The Lotus Seven driven by Patrick McGoohan as ‘Number Six’ is undoubtedly the most famous car to have appeared in the cult ’60s TV series The Prisoner – but this Mini Moke isn’t far behind.
Four Mokes were built for the show by Wood & Pickett after the customising house displayed one as a design exercise at London’s Hilton Hotel with mock wood panelling, a striped roof, seats and spare wheel cover, red and black floor mats and a Moto-Lita steering wheel.
The ‘look’ was intended to attract the Saint Tropez set, but it caught the eye of a member of the production team for Everyman Films who thought the car would be ideal for its forthcoming production.
Just two of the four cars survived following a props sell-off at the end of filming in 1967, shortly before The Prisoner was released (pun not intended).
The Mokes were generally shown with a ‘taxi’ sign in place of a regular number plate, but in what film types call a ‘continuity error’ this one briefly appeared with its HLT 709C mark clearly visible – enabling it to be positively identified as one of the genuine Prisoner cars. Notably, it is the one that featured in the highly unusual December 1967 episode Living in Harmony, which is set in a Wild West frontier town.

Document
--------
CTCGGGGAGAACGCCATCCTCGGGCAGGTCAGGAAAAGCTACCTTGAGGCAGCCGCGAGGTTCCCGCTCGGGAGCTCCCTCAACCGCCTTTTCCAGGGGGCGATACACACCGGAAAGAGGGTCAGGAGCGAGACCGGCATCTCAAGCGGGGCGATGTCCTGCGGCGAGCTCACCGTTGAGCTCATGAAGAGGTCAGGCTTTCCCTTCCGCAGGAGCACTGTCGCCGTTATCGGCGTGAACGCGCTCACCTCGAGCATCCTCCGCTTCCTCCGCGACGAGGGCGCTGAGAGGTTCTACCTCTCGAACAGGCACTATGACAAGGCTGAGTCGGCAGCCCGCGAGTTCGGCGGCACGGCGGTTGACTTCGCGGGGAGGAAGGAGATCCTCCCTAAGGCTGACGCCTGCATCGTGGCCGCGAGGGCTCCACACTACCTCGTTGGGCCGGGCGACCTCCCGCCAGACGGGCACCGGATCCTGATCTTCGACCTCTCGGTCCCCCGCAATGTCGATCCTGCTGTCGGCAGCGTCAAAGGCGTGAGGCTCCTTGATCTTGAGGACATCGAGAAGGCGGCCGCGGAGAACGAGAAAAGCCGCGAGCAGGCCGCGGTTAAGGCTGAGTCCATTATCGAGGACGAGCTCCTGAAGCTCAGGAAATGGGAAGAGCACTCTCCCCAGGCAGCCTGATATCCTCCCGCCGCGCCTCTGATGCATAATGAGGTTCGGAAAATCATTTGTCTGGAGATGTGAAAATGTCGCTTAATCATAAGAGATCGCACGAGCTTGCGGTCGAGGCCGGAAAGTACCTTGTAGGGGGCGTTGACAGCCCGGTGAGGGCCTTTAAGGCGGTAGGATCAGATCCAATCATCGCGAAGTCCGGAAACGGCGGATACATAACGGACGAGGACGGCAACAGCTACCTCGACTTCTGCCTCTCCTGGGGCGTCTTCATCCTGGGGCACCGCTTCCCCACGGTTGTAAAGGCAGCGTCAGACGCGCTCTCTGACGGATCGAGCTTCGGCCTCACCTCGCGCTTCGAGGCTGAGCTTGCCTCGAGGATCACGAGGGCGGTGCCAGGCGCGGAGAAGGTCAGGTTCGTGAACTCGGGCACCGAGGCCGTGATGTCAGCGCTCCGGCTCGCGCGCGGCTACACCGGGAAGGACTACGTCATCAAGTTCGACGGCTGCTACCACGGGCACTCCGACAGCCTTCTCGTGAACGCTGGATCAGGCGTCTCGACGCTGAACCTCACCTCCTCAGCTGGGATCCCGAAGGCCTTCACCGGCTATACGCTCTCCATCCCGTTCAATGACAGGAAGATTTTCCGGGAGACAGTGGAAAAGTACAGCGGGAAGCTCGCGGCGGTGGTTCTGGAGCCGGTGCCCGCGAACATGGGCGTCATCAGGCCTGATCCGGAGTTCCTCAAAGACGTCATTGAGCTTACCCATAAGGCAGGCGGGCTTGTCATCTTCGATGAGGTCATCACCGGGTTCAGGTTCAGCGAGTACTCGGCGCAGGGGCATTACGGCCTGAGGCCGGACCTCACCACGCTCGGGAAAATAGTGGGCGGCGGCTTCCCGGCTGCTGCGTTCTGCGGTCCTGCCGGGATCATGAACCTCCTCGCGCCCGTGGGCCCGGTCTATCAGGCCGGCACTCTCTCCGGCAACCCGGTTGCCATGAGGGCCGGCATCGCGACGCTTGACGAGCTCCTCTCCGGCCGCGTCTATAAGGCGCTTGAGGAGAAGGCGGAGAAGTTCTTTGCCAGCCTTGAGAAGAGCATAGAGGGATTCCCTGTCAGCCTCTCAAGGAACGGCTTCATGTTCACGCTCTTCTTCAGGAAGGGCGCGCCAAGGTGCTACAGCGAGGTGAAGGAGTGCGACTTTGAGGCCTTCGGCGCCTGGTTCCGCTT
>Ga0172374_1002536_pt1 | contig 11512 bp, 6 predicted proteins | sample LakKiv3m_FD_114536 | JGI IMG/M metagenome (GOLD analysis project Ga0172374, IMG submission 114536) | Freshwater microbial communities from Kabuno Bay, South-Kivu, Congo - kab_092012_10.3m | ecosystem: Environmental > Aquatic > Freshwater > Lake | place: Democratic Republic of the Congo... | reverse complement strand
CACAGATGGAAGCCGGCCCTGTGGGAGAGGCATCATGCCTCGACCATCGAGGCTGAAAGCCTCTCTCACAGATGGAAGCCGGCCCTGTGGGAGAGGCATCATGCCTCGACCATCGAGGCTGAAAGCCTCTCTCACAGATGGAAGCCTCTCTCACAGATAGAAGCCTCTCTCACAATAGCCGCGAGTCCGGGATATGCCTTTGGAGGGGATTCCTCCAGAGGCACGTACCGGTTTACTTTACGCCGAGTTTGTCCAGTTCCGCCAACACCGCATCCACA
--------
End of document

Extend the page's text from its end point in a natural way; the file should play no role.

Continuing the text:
Other than the fact that it temporarily ended up in Sheffield during the 1970s, what happened to the Moke during the following 44 years after the series ‘wrapped’ remains uncertain. But its story picks up again a decade ago when it was discovered in a barn in Holland (a proper Dutch barn, then) in what is described as “a very sorry state”.
The current vendor, Phil Caunt, bought the car in 2015 for £13,750 from a CCA auction at Carfest South and spent the next three years restoring it – and, although parts such as the distinctive striped top had to be reproduced, much of the original car was salvageable, including the front bulkhead, bonnet and dashboard. The car even retains its original seats and the ‘penny farthing’ design applied for its appearances in The Prisoner.
After returning it to the road in 2018, Prisoner fan Caunt took ‘the world’s most famous Moke’ back to the bizarre village of Portmeirion in North Wales where the 17-part series was set.
Designed by the eccentric architect Sir Clough Williams-Ellis and built over a 50-year period from 1925, it takes the form of an Italian village – but is two miles from Porthmadog. In 1998, 20 years after his death at the age of 94, some of Sir Clough’s ashes were packed into a marine rocket and launched over the estuary beside Portmeirion as part of a New Year’s Eve firework display.
1965 Mini Moke
On sale at Silverstone Auctions, Birmingham, UK